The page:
Source: The Gospel Reminder, 1/11/04


by Marvin Rickett

There were folks in Paul’s day who supposed that gain was godliness (1 Timothy 6:5).  They had the mistaken idea that since God had promised to take care of the righteous, if a man was materially prosperous, this was proof that he was a godly man.  Paul says that this is not so, and he warned the brethren to withdraw themselves from the people who taught such.

One important ingredient was missing from their gain and godliness theory: CONTENTMENT.  Though gain doesn’t necessarily mean godliness, godliness with contentment is great gain.  Many wicked people prosper with great gain, but they are not godly.  The mark of the righteous man who prospers is contentment.  If he is not content, something is lacking in his life.  His gain counts for very little without contentment.  That is a lesson which still needs to be learned today.  A well-known saying is: “Money cannot buy happiness.”  But folks just keep on trying.

Many just never are content.  They wouldn’t be content if they could gain the whole world.  Large numbers of “poor” folks are longing to be rich, and rich folks are trying to be richer.  Some folks spend their lives pursuing happiness, not realizing that it is not a goal to be pursued, but a by-product of right living.  Others are filled with anxiety, depression, and restlessness.

This world needs more contentment.  Contentment contributes to peace, joy, and well-being.  We need to learn to be content.  In 1 Timothy 6:8, Paul says, “And having food and raiment let us be therewith content.”  Yet, how many are truly satisfied with enough to eat, enough to wear, adequate shelter and reasonable health?  How many continue to be anxious about these things?  Jesus said, “Take no thought (don’t worry) for your life, what ye shall eat, or what ye shall drink; or yet for your body, what ye shall put on.  Is not life more than meat, and the body more than what ye shall put on?”  “But seek ye first the kingdom of God, and his righteousness; and all these things shall be added unto you” (Matthew 6:25, 33).

Paul had learned contentment in whatever circumstance life dealt him.  He said, “For I have learned, in whatsoever state I am, therewith to be content.  I know both how to be abased, and I know how to abound: everywhere and in all things I am instructed to be full and to be hungry, both to abound and to suffer need” (Philippians 4:11-12).  This is a hard lesson to learn.  Most believe that if they could just change to a different state, they would be happy.  Yet, they wouldn’t be happy there, either.  They never learn to be content WHERE THEY ARE.  If we are ever to be content, we must learn to be content wherever we are.

The author of Hebrews exhorts people to “Be content with such things as ye have” (Hebrews 13:5).  Many people find this lesson hard to apply for they have been taught that happiness lies in more and better stuff.  Television commercials, and newspaper and magazine advertisements exploit this philosophy by proclaiming, “If you’ll just buy our product, you will be happy.”  Labor unions contend, “If we can just get this wage and benefits increase our workers will be content.”  They seldom are for long.  John the Baptist spoke in a very plain way to the soldiers, “Be content with your wages” (Luke 3:14).  A discontented spouse may sigh, “If I can divorce this one and find the right one to marry, I will be content.”  Yet this spouse fails to stir in the ingredients that would help him/her be content in the present state.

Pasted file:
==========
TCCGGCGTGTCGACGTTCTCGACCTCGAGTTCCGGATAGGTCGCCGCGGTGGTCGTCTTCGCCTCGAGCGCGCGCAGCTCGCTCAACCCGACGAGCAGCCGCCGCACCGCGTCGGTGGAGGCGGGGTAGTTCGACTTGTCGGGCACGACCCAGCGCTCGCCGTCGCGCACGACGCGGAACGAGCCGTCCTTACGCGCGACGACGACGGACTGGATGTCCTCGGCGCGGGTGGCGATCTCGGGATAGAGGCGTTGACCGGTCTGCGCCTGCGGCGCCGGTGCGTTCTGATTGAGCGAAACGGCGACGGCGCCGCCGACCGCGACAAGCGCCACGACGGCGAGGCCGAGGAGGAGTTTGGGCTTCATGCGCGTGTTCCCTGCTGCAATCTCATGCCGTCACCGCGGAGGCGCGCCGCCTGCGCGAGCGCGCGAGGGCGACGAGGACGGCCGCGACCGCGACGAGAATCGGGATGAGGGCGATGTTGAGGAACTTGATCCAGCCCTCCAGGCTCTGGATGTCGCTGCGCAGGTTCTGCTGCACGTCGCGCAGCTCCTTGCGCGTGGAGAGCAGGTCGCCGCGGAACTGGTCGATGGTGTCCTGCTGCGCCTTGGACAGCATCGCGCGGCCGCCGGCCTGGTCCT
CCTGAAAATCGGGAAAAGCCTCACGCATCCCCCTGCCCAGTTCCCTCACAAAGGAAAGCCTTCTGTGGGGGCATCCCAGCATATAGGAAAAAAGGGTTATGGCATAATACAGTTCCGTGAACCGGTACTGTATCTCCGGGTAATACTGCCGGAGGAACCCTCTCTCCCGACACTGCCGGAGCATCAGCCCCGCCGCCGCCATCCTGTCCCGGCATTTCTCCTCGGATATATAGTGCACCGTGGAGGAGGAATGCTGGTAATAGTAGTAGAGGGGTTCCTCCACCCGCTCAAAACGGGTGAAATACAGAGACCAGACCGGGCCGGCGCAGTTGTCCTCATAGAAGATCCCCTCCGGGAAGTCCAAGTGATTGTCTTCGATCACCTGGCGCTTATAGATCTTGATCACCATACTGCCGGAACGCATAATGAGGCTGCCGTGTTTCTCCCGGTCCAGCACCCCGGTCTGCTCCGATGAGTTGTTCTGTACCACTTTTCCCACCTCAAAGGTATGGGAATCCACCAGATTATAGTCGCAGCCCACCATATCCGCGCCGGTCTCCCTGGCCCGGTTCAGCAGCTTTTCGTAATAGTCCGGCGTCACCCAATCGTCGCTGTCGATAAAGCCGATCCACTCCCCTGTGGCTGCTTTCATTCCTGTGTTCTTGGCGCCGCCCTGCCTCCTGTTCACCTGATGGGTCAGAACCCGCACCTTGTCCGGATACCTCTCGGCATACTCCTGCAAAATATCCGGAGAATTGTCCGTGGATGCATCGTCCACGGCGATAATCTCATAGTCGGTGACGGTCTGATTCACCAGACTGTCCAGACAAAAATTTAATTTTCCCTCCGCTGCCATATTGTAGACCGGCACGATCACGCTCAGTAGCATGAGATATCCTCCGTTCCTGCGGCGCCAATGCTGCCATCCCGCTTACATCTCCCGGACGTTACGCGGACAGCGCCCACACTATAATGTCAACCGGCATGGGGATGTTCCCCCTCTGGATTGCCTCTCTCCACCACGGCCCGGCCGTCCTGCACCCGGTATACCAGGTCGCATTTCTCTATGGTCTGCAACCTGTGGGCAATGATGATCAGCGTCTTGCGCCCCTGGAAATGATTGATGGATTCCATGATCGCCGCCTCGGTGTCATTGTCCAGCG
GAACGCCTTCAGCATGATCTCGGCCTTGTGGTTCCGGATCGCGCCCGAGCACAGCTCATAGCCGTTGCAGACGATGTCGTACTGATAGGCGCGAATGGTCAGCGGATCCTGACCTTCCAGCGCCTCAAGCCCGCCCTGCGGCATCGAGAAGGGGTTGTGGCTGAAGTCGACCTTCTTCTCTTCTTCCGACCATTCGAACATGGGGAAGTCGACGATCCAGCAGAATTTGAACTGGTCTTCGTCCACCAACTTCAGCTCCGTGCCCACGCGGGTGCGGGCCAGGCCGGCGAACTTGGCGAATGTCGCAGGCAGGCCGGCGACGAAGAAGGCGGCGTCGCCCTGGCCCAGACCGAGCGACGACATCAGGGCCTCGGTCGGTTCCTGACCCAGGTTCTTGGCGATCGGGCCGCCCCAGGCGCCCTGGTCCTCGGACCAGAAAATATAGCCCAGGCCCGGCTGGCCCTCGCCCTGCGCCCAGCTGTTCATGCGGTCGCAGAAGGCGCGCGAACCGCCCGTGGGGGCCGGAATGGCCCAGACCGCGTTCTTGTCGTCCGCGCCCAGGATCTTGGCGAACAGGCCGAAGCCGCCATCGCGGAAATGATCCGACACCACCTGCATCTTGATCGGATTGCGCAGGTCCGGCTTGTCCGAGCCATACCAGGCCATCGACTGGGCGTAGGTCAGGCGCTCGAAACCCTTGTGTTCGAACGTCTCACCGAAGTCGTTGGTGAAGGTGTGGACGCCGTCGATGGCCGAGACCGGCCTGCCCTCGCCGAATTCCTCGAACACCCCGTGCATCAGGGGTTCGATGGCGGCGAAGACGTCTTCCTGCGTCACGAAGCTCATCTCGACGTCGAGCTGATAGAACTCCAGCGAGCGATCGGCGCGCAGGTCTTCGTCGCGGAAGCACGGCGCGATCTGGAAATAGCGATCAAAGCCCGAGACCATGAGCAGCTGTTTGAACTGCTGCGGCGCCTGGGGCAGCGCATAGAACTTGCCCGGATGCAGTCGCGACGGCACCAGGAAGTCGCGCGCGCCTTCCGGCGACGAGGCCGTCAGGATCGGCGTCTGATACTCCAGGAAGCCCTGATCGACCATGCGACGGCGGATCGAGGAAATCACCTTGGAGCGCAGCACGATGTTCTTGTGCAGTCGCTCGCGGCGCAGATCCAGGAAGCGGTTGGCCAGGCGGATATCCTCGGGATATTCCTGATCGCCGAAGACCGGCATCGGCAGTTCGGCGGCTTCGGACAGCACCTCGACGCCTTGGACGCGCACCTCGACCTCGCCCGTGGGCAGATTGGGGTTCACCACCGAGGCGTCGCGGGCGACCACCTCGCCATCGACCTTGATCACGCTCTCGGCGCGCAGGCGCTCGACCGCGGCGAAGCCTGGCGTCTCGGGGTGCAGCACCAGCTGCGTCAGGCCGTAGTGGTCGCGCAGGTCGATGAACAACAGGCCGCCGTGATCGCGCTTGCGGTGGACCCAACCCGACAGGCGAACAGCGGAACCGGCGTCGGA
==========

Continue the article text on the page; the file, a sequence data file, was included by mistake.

There is a place in everyone’s life for growing and improving and working.  These things we need to do to fulfill our human potential and the stewardship that God gave us.  This lesson is not against those things.  It is against anxiety and trust in material things.  Everyone agrees that “We can’t take it (wealth, material things) with us,” then they go on living as though they expect to.  This saying comes from the Bible, “For we brought nothing into this world, and it is certain we can carry nothing out” (1 Timothy 6:7).

There is another dimension that is essential to being content.  It is the spiritual dimension.  One can be content only when he has God’s assurance that everything will turn out for the best in his life.  God has given His assurance: “For he hath said, I will never leave thee, nor forsake thee” (Hebrews 13:5).  The apostle Paul, after he had expressed his contentment, said, “I can do all things through Christ which strengtheneth me” (Philippians 4:13).  Paul gave God’s assurance to the Romans: “And we know that all things work together for good to them that love God, to them who are called according to his purpose” (Romans 8:28).

The assurance of God’s providence applies to those who are His children, those who are the “called according to his purpose,” those who have been born again and are living faithful Christian lives.  The world will continue on in discontent, unrest, and anxiety.  Should a member of the world’s crowd seem to be content, it would be a delusion, for he is forfeiting his soul.  For this reason, the very first step to being truly content is to become a Christian.  The second step is to live a life of obedience and submission to God, seeking His kingdom and righteousness first.  Then, one can apply the principles to his life which will lead to contentment.  No Christian should be living in discontent.  Those who accept Christ may know the serenity of live that comes from having learned to be content.

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